'Everything Stalin did was legal'

Such paraphrasing of the phrase 'Everything Hitler did was legal' (admirably analysed by Noung) may not sound any more serious than its model. But believe it or not, 'Everything Stalin did was legal' is actually used as a serious statment in the foreign policy of the present Russian administration. The need for Russia to use such a seemingly absurd statment stems from Russian border problems after the collapse of the Soviet Union. These were in turn caused by unnecessary (and often inexplicable) fiddling with the borders of various Soviet 'republics' during Soviet times. But as the Soviet Union at that time was just one indivisible monolith, any shifting of local borders was just a pencil exercise on a fictious map, without practical consequences.

Consequences galore

The consequences surfaced when the old 'Soviet republics' gained independence in 1991. A typical example is Moldavia (previously called Bessarabia), which was originally just a stolen piece of Romania (with a Romanian-speaking population, see: A case of cheap booze). But some time after the Soviet occupation of Moldavia in 1940, Moscow molded it into the 'Soviet Republic of Moldavia', by inexplicably adding a sliver of Slavic-speaking territory from the other side of the Dnester river (Transdnestria).

The decent thing to do after Moldavian independence would perhaps have been to return the Slavic-speaking Transdnestrian sliver to Russia or to the Ukraine. But no government is happy about giving up pieces of their 'rightful' territory, so in the early 1990-s a nasty civil war broke out between Moldavia's Romanian-speaking and Russian-speaking parts. The fighting has stopped, but the conflict is still unsolved. Georgia's present problems have analogous causes –- a long time ago in Moscow, Soviet bureaucrats simply pencilled South Ossetia and Abchasia into the map of the 'Georgian Soviet Republic', with a characteristic Soviet insensitivity toward the populations involved.

Argument about succession

The borders of the Baltic states had also been tampered with. The minor border changes 'made in Moscow' were of little importance as such. But what was important was that the borders of the 'Estonian Soviet Republic' came to differ from the borders of the pre-war independent Republic of Estonia. When Estonia regained its independence in 1991, it wanted its original borders restored. This Russia categorically refused to do.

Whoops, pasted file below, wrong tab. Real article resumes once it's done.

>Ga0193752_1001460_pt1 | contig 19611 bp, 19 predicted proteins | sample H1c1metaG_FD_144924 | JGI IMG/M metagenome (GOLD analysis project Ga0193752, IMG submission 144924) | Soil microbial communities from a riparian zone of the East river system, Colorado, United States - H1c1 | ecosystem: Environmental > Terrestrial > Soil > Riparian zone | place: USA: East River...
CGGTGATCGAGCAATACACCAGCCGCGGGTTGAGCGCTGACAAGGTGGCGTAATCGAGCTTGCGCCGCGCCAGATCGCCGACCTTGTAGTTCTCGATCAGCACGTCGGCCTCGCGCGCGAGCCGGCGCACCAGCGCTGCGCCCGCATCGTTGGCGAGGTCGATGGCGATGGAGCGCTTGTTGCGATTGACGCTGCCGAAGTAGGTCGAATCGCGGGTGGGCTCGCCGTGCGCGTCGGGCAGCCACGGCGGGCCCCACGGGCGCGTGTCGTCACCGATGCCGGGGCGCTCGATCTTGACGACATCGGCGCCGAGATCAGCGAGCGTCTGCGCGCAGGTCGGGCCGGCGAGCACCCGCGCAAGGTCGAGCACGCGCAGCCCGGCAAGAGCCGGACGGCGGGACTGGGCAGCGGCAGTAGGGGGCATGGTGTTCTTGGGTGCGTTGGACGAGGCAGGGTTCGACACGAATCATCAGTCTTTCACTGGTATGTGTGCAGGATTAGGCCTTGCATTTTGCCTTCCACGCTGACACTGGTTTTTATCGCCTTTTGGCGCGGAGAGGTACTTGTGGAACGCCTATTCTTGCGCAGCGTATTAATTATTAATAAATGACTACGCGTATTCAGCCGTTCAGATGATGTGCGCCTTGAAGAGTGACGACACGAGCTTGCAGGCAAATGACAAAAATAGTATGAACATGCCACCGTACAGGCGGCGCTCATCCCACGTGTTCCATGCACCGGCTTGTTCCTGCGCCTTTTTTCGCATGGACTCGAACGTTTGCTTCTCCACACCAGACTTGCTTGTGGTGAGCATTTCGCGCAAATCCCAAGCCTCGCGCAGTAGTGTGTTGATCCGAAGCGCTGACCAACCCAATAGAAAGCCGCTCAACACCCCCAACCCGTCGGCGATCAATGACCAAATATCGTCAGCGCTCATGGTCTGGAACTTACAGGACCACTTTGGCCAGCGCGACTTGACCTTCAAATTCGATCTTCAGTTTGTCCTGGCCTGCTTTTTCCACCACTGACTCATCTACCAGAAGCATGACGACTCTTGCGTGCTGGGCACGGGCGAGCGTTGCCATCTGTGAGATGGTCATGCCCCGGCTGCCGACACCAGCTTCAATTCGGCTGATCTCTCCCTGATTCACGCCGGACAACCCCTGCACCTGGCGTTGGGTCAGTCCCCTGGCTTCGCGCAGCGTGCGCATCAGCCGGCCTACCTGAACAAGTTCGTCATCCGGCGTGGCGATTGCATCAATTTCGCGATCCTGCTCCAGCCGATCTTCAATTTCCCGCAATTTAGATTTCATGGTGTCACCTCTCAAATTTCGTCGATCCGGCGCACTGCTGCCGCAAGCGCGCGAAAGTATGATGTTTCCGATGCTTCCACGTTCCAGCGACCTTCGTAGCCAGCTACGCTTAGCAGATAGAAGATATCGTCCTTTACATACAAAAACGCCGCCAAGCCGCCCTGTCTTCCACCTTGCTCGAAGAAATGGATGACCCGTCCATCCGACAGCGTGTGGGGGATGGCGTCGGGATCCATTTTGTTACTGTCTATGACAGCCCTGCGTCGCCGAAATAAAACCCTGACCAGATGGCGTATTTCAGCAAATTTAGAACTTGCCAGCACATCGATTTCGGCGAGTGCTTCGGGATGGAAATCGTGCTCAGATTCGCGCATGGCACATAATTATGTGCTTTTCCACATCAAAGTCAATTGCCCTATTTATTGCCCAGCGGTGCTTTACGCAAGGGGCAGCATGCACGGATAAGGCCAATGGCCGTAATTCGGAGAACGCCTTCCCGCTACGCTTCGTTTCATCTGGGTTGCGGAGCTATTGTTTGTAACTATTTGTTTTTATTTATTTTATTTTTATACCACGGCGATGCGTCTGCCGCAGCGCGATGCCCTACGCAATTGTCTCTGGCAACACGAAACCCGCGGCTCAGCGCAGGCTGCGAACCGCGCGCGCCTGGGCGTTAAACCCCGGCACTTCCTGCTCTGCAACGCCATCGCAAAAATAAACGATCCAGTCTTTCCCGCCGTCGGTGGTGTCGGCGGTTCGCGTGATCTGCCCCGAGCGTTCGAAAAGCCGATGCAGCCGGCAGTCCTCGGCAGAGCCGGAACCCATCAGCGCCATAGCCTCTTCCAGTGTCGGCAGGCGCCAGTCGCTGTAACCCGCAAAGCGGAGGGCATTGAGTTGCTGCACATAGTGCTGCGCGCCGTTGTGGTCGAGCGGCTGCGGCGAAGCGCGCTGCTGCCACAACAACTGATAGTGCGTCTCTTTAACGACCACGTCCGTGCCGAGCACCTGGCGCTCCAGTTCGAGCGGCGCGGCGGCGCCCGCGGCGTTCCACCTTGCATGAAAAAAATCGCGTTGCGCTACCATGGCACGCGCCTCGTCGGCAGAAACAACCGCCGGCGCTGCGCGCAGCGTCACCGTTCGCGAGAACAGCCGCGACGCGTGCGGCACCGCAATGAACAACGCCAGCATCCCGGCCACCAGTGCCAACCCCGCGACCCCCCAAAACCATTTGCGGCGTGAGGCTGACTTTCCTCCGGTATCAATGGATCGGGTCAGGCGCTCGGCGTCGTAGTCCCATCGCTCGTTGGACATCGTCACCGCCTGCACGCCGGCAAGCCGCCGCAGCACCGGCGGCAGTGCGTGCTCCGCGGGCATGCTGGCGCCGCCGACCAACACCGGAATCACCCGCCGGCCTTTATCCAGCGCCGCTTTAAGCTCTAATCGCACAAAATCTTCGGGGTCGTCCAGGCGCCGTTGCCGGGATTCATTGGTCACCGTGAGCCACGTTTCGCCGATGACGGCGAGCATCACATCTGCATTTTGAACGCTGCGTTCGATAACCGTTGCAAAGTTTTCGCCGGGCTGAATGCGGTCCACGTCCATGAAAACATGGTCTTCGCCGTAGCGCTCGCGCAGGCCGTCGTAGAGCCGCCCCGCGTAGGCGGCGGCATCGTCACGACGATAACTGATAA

The Russian argument was that the present Republic of Estonia was not a successor of the pre-war Republic of Estonia. Rather, what had happened (according to the Russians) was simply that a legal Soviet entity by the name of 'Estonian Soviet Republic' had been granted independence in 1991. To this argument the Estonians (as well as the Latvians and Lithuanians) correctly responded that originally their independent pre-WWII Republics had been illegaly and forcibly occupied by the Soviet Union in 1940 and just as illegally converted into 'Soviet Republics'.

In 1940 the Western powers (UK, USA, et al) all made strong protests against the illegal Soviet occupation of the Baltic States. They never ceased to acknowledge the pre-war government emissaries as the only legal representatives of the Baltic States.

The only major power that acknowledged the bogus 'Estonian Soviet Republic' (and the analogous bogus 'Soviet republics' in Latvia and Lithuania) in 1940, was none other than the principal ally of the Soviet Union's at the time –- Nazi Germany.

The eternal legality of The Big Fist

Today the Russians habitually reply: well, yes –- the annexations of Estonia, Latvia and Lithuania may have been a bit heavy-handed, seen in retrospect. But, nevertheless, everyting that was done, was legally done. How can that be? Simple, according to current Russian foreign policy: ”Everything was done in accordance with the laws that were valid and in force at the time”. What laws were in force in 1940? The only laws in Soviet Russia 'at the time' were the arbitrary totalitarian decrees issued by the Russian dictator Josef Stalin.

This legal thinking is the official position of the present Russian administration. Hence: Everything Stalin did was legal. Why? Because at the time of Stalin, dictator Stalin was The One And Only Law. Interesting legal reasoning in 2008, isn't it?

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